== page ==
Sydney Airport

One of Australia’s most prized listed infrastructure assets could be taken private by a consortium including and representing superannuation and pension funds following a deal announcement on Monday despite – or possibly spurred on by – changes to the way performance of superannuation fund returns are benchmarked.

The proposed $22.6 billion purchase [representing an enterprise value $30 billion including debt] of Sydney Airport Holdings has been touted as the country’s biggest ever buyout led by IFM Investors, QSuper and Global Infrastructure Partners with the potential to include existing 15 per cent shareholder Unisuper.

The deal announcement comes weeks after the government’s game changing Your Future, Your Super reforms and against the backdrop of uncertain defensive fixed income style returns and possible future equity market volatility.

“Yes, there is pressure on returns [of super funds], but these investors have had plenty of experience now to know that airports are actually attractive long term assets. And these [assets] will definitely have a role to play. They just have to wait for the right opportunity to invest. At this time, it seems like the right opportunity invest for the long term,” said Manish Rastogi, consulting firm Frontier’s head of infrastructure.

IFM oversaw $163 billion in assets as of the end of last year including $68.1 billion in infrastructure with investments in major airports in Melbourne, Brisbane, Perth and Adelaide. The soon to be merged QSuper is responsible for $113 billion, has a stake in Britain’s Heathrow Airport.

Existing Sydney Airport shareholder Unisuper was not part of the original consortium but released a statement on Monday stating that in-principle the fund sees merit in Sydney Airport being converted from a publicly listed company to an unlisted company and that it has a favourable view of the consortium partners.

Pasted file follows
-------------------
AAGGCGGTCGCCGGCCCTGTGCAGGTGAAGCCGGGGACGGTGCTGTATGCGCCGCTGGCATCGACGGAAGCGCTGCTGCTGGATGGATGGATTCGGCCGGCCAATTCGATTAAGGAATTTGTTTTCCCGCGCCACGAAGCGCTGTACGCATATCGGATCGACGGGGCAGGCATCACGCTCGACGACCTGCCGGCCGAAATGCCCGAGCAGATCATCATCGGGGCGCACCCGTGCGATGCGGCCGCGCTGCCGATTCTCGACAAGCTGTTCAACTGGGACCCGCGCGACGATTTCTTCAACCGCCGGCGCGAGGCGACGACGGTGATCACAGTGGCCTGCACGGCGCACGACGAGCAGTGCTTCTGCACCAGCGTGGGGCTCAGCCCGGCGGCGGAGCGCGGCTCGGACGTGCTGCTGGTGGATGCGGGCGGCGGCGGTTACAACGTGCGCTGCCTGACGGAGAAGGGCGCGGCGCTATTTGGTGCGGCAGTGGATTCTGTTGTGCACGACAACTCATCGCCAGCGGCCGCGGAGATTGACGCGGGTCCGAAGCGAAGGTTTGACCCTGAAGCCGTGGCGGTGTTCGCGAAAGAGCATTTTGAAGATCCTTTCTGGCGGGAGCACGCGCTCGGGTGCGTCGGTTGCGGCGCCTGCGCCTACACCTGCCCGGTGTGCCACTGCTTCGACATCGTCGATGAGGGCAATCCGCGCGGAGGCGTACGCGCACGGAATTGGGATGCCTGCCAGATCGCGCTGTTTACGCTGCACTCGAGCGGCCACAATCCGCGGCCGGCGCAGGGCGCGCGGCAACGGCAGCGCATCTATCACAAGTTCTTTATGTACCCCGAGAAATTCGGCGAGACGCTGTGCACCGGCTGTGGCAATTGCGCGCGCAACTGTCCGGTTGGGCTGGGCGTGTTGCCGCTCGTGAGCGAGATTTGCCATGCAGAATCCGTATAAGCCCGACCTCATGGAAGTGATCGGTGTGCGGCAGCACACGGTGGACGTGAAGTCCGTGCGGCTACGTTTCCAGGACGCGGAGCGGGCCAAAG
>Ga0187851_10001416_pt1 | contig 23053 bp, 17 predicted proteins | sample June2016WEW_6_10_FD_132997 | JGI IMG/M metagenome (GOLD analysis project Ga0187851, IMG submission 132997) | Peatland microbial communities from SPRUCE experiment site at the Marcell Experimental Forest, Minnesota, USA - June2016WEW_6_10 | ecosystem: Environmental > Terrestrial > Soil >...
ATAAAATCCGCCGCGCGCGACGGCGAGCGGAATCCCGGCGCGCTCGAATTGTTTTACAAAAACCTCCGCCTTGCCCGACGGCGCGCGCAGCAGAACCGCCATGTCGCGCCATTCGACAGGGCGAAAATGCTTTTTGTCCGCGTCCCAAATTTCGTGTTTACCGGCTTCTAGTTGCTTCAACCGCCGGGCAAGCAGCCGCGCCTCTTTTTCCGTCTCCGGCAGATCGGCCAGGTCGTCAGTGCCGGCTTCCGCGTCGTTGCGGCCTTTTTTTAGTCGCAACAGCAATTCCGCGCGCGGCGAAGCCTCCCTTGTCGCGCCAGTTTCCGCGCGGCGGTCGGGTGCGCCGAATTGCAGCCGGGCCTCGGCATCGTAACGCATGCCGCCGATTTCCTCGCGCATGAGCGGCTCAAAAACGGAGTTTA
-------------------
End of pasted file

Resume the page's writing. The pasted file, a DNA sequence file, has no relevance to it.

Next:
Frontier’s Rastogi argues that Your Future, Your Super legislation – which at the eleventh hour added specific indices for infrastructure and property performance benchmarks – could enhance the case for a deal such as Sydney Airport for super fund investors part of the consortium or connected through their ownership in IFM.

“I haven’t seen the business plan, I’ve only read as much as you have, but I suspect that, given the timing and the price that managers are paying for the asset, they’ll probably expect to see some powerful performance in the future,” Rastogi said.

While the objective for funds is to beat the listed SAA benchmark on the particular asset level, they’re looking at total portfolio level, Rastogi noted.

“If they can’t beat the benchmark on infrastructure that might be done elsewhere. And as long as the total portfolio is doing okay, it’s fine to look at the sum of all the parts rather than just the part itself,” Rastogi said.

“If [funds] are seeking alpha for infrastructure, that might actually go into unlisted assets, which provide a little bit more of a premium return,” Rastogi said, highlighting the strategy funds might be considering relating to the performance test and the potential for outperformance of infrastructure assets such as Sydney Airport with a longer term time horizon.

Time to wait

Shares in the ASX-listed Sydney Airport spiked on Monday inline with the company’s pre-covid trading level, reflecting the 40-plus per cent premium of the offer over the pre-announcement trading levels. Sydney Airport shares settled at 7.61 at the close of trading on Wednesday, representing a 7.75 per cent discount to the consortium’s offer.

“This consortium certainly has a very long term time horizon. And we’re talking about 10, 15, 20 years or more. So what happens today with COVID or tomorrow is important, but it’s not the be-all-and-end-all because they’re looking at the long term recovery and long term growth of this asset,” Rastogi commented.

In addition to the investing time horizon Rastogi highlighted control investors would gain taking the asset private.

“In this [take private] scenario the manager sits on the board, they look at the business plan and they make decision for the long term. They have absolute view, full view of what the airport’s going to look like and how it’s going to perform and grow,” he said.

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